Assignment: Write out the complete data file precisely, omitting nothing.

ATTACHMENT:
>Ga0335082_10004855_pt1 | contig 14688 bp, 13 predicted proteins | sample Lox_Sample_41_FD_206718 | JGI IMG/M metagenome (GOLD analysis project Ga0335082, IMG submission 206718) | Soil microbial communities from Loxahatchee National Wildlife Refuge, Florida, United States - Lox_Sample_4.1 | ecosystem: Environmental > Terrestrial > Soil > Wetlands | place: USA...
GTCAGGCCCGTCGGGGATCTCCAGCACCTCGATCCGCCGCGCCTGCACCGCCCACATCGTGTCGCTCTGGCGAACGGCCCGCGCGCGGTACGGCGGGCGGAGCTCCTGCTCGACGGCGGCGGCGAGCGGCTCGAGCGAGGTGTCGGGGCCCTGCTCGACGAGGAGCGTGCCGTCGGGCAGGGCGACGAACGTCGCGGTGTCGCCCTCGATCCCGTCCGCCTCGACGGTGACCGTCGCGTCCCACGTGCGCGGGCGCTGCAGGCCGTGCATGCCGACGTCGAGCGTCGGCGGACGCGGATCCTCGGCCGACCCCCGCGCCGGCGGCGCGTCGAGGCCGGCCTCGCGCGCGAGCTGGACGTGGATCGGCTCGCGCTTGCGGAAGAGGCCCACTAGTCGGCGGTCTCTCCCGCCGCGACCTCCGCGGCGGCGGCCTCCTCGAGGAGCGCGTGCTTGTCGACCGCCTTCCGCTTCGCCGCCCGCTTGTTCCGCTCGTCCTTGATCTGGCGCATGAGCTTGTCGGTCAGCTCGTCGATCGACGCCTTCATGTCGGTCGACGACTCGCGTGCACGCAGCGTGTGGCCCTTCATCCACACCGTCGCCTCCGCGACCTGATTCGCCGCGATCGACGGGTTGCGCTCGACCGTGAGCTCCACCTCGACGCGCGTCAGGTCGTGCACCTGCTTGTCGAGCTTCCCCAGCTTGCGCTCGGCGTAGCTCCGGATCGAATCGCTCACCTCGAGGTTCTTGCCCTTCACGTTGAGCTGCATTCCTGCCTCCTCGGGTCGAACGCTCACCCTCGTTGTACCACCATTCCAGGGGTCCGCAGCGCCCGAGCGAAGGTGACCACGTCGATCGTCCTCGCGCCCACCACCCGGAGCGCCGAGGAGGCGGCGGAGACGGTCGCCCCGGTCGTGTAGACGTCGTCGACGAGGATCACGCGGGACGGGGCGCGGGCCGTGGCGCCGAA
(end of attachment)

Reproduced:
>Ga0335082_10004855_pt1 | contig 14688 bp, 13 predicted proteins | sample Lox_Sample_41_FD_206718 | JGI IMG/M metagenome (GOLD analysis project Ga0335082, IMG submission 206718) | Soil microbial communities from Loxahatchee National Wildlife Refuge, Florida, United States - Lox_Sample_4.1 | ecosystem: Environmental > Terrestrial > Soil > Wetlands | place: USA...
GTCAGGCCCGTCGGGGATCTCCAGCACCTCGATCCGCCGCGCCTGCACCGCCCACATCGTGTCGCTCTGGCGAACGGCCCGCGCGCGGTACGGCGGGCGGAGCTCCTGCTCGACGGCGGCGGCGAGCGGCTCGAGCGAGGTGTCGGGGCCCTGCTCGACGAGGAGCGTGCCGTCGGGCAGGGCGACGAACGTCGCGGTGTCGCCCTCGATCCCGTCCGCCTCGACGGTGACCGTCGCGTCCCACGTGCGCGGGCGCTGCAGGCCGTGCATGCCGACGTCGAGCGTCGGCGGACGCGGATCCTCGGCCGACCCCCGCGCCGGCGGCGCGTCGAGGCCGGCCTCGCGCGCGAGCTGGACGTGGATCGGCTCGCGCTTGCGGAAGAGGCCCACTAGTCGGCGGTCTCTCCCGCCGCGACCTCCGCGGCGGCGGCCTCCTCGAGGAGCGCGTGCTTGTCGACCGCCTTCCGCTTCGCCGCCCGCTTGTTCCGCTCGTCCTTGATCTGGCGCATGAGCTTGTCGGTCAGCTCGTCGATCGACGCCTTCATGTCGGTCGACGACTCGCGTGCACGCAGCGTGTGGCCCTTCATCCACACCGTCGCCTCCGCGACCTGATTCGCCGCGATCGACGGGTTGCGCTCGACCGTGAGCTCCACCTCGACGCGCGTCAGGTCGTGCACCTGCTTGTCGAGCTTCCCCAGCTTGCGCTCGGCGTAGCTCCGGATCGAATCGCTCACCTCGAGGTTCTTGCCCTTCACGTTGAGCTGCATTCCTGCCTCCTCGGGTCGAACGCTCACCCTCGTTGTACCACCATTCCAGGGGTCCGCAGCGCCCGAGCGAAGGTGACCACGTCGATCGTCCTCGCGCCCACCACCCGGAGCGCCGAGGAGGCGGCGGAGACGGTCGCCCCGGTCGTGTAGACGTCGTCGACGAGGATCACGCGGGACGGGGCGCGGGCCGTGGCGCCGAA